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Sky's Mark Austin witnesses extraordinary moment of kindness amidst Kharkiv devastation

You will notice the first thing that you see when driving into Kharkiv, is that there is very little traffic.

This is a Ukrainian town that has been largely abandoned of its life: empty streets, demolished buildings and the constant sounds of war.

We walked through Freedom Square two days before the Russians invaded.

The square was struck by a missile and destroyed a building of the district council.


Its husk is still standing, with jackets still in the cloakrooms and charred office furniture scattered all over its floors. Many targets look exactly like this one, a civilian.

“15,000 Russian troops have been killed” since the invasion of Ukraine; Russia is ‘trying destroy supply routes’ – live updates

While Russian forces have begun to withdraw from Kyiv the second city of Ukraine, Kharkiv, continues to be subjected to intense bombardment.

According to the Ukrainian military, Russian troops are trying advance on its center – only 20 miles from Russia’s border – but they are being stopped. This means that there is more shelling and rocket attacks each day.

Roman is leading a group of volunteers who will meet us north of the city center to provide much-needed assistance to Saltivka, an area that has been most severely affected.

One northeastern suburb is home to bombed-out apartments blocks. Shocked survivors look around at their lives, and you can see the destruction everywhere. Although it is not a place for anyone to call home, a few people still live there.

Image An apartment block with shells in Saltivka (Kharkiv, eastern Ukraine

The people will be overcome when help arrives. A woman of elderly greets us with tears and gratitude.

“Thank you. She tells volunteers, “You were very brave to arrive here,” she says, unpacking a van, and then giving her crackers, biscuits and rice.

Ludmila Kyrichenko is her name. She will be 75 years old on May 1, and has lived in Saltivka for the past 30 years. She has been without electricity and running water for seven weeks.

Image Ludmila Kyrichenko was without electricity or running water for seven weeks in Saltivka.

Ludmila lived in the eighth building of the block of flats that was destroyed by the shelling before the war.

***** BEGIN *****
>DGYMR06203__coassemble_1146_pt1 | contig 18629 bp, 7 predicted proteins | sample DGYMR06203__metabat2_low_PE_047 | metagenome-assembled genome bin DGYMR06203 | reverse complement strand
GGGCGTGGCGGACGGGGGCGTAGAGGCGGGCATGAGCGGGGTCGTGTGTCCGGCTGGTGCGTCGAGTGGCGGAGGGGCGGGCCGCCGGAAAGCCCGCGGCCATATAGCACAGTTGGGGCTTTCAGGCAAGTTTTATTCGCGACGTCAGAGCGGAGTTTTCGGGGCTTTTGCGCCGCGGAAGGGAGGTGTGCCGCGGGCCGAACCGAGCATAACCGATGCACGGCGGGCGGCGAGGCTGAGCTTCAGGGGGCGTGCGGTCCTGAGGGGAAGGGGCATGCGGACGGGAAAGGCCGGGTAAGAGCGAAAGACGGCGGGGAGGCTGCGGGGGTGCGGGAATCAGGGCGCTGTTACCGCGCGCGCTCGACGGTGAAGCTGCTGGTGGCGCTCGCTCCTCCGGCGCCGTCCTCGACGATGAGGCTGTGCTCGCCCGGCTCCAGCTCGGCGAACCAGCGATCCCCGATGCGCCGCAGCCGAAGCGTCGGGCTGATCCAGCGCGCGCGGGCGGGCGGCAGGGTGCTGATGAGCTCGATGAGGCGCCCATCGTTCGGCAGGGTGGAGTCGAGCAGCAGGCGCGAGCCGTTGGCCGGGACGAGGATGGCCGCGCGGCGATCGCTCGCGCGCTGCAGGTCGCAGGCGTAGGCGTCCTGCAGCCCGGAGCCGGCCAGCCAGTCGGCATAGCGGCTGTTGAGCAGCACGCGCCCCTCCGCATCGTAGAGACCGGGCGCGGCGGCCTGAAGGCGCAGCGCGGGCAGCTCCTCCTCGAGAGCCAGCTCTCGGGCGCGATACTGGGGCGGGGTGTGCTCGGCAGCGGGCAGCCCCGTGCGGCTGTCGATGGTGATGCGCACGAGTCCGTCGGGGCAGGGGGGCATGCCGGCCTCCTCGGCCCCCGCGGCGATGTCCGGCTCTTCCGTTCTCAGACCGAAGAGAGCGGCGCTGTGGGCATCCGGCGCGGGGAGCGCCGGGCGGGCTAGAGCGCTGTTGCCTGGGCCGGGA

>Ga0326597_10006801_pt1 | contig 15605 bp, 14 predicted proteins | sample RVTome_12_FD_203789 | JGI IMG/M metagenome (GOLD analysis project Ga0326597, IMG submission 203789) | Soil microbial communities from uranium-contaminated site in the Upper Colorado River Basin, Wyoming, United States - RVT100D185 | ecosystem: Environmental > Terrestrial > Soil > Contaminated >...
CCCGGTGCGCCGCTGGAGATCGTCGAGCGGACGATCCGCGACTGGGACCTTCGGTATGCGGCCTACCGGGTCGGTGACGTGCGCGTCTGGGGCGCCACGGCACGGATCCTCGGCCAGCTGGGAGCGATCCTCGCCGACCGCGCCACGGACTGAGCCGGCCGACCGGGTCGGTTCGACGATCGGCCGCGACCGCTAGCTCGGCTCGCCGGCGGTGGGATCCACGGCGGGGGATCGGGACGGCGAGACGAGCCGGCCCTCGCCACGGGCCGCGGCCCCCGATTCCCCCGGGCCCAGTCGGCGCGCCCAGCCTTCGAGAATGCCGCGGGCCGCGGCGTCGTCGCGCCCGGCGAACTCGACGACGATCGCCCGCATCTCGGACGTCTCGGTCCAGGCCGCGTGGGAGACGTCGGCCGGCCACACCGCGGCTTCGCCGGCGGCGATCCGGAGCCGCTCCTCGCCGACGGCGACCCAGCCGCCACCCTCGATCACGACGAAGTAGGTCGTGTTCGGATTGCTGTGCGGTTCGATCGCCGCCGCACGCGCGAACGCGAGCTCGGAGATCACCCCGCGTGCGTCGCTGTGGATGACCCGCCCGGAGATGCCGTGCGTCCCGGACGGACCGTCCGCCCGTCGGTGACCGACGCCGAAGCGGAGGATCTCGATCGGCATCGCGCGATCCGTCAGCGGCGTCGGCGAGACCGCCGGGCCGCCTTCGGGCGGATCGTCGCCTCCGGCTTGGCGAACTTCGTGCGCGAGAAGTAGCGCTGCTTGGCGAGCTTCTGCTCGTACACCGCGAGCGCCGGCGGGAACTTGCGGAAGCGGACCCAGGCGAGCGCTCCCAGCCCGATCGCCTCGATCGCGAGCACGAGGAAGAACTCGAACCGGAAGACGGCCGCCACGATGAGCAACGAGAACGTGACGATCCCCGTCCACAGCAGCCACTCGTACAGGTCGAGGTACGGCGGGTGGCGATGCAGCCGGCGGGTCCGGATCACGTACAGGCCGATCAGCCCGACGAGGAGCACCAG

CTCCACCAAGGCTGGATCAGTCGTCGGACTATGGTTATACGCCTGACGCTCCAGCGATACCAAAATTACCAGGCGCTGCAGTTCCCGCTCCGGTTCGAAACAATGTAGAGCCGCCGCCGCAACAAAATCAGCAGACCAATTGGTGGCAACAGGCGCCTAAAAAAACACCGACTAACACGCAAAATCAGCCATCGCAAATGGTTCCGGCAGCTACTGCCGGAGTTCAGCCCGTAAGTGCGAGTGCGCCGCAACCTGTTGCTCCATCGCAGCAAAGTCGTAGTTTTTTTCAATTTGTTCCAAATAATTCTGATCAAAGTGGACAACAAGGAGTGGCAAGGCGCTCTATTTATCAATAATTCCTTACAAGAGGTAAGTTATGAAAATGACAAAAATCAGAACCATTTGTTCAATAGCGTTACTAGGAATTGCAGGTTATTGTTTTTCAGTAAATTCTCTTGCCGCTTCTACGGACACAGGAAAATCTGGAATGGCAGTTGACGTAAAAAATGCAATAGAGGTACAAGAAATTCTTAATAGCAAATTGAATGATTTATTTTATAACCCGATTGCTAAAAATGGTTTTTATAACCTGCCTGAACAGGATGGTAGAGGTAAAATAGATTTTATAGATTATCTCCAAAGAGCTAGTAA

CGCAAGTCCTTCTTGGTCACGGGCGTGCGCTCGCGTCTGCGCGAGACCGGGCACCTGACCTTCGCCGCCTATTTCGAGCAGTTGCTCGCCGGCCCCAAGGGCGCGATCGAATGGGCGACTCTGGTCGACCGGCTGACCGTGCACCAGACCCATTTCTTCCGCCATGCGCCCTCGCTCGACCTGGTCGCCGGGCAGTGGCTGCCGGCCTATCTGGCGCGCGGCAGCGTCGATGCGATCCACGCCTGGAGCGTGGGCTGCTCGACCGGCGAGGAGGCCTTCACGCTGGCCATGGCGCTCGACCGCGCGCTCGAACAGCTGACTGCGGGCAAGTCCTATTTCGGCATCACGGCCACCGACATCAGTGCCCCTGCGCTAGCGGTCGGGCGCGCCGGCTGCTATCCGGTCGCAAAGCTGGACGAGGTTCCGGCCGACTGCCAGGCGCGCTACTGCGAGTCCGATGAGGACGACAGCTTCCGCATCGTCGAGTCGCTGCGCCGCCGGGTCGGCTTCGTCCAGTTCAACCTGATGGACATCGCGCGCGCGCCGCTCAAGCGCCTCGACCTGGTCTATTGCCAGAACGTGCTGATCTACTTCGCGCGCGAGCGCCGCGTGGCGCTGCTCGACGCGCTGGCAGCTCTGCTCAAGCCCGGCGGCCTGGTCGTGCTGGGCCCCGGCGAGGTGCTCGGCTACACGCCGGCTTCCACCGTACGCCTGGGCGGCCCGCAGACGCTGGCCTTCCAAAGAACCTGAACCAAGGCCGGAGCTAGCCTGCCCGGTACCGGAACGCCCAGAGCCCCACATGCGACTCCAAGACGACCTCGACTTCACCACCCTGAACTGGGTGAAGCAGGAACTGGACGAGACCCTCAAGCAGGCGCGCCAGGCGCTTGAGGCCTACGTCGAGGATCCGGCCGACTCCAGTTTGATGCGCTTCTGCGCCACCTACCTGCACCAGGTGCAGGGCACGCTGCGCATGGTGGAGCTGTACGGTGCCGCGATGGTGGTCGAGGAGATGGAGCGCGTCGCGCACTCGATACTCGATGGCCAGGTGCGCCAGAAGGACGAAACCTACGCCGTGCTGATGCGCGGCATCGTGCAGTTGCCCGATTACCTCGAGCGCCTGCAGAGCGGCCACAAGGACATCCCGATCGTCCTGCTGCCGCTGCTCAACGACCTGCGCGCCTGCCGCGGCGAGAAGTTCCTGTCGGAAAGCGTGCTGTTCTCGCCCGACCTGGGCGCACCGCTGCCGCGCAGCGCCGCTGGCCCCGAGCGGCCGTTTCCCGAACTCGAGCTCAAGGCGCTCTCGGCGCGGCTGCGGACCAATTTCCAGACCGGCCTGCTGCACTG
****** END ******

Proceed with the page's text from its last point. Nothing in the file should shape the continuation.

She now lives below ground in an area that would be considered too sophisticated to be called a basement.

It’s dark and damp, with dirt-covered floors. Her bed is made of old clothes and sleeping bags. The candles are her only light source, and they are quickly running out.

Image Ludmila is eating almost all of her food

Ihor Mihailchenko (51), takes us to his neighbor’s apartment, where he has taken pieces of the Russian missile that hit their building. Standing on a fragment of the wall that has collapsed, he light a cigarette and blasts the floor below.

In just 10 minutes, we heard three explosions during an exchange of artillery firing. Roman is not perplexed.

It’s not too difficult for this place. He said that it’s only the morning… “The Russians just need to wake up and do something.”

Image Situation on Day 61 of the Ukraine War

To prove his point, another organization captured a second attack in Saltivka on the same day. This time it was a hail of missile fire. It is relentless.

Ludmila says, “All I want” is a peaceful night sky. “A peaceful sky and fresh bread.”

Image Ludmila’s candles are running out

We found people everywhere we went, looking for Romans.

A man receives toothpaste and tells volunteers from another couple that he knows who need it. A can of meat and jelly is given to a stray dog.

Another elderly lady slowly moves towards us before we leave Saltivka. “Is it over?” Ludmila asks her.

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Putin declares that Donbas’ children are ‘human shields’.

Ludmila says it hasn’t but that help has come. Ludmila reveals that this woman is 94 and has been knocking at her door for quite some time.

In an amazing moment, Ludmila gives the woman the food she had been saving for herself.

Her neighbour says, “I don’t need it.”

“What does it mean that you don’t have it?” The answer is “What do you mean you don’t need it?”

Ludmila puts it in her bag, and both women are in tears.

Image Ludmila Kyrichenko (74) gives food to her 94 year-old neighbor

She was given food to sustain her, and she chose to share that food with someone else.

Saltivka is the last place they can call home.

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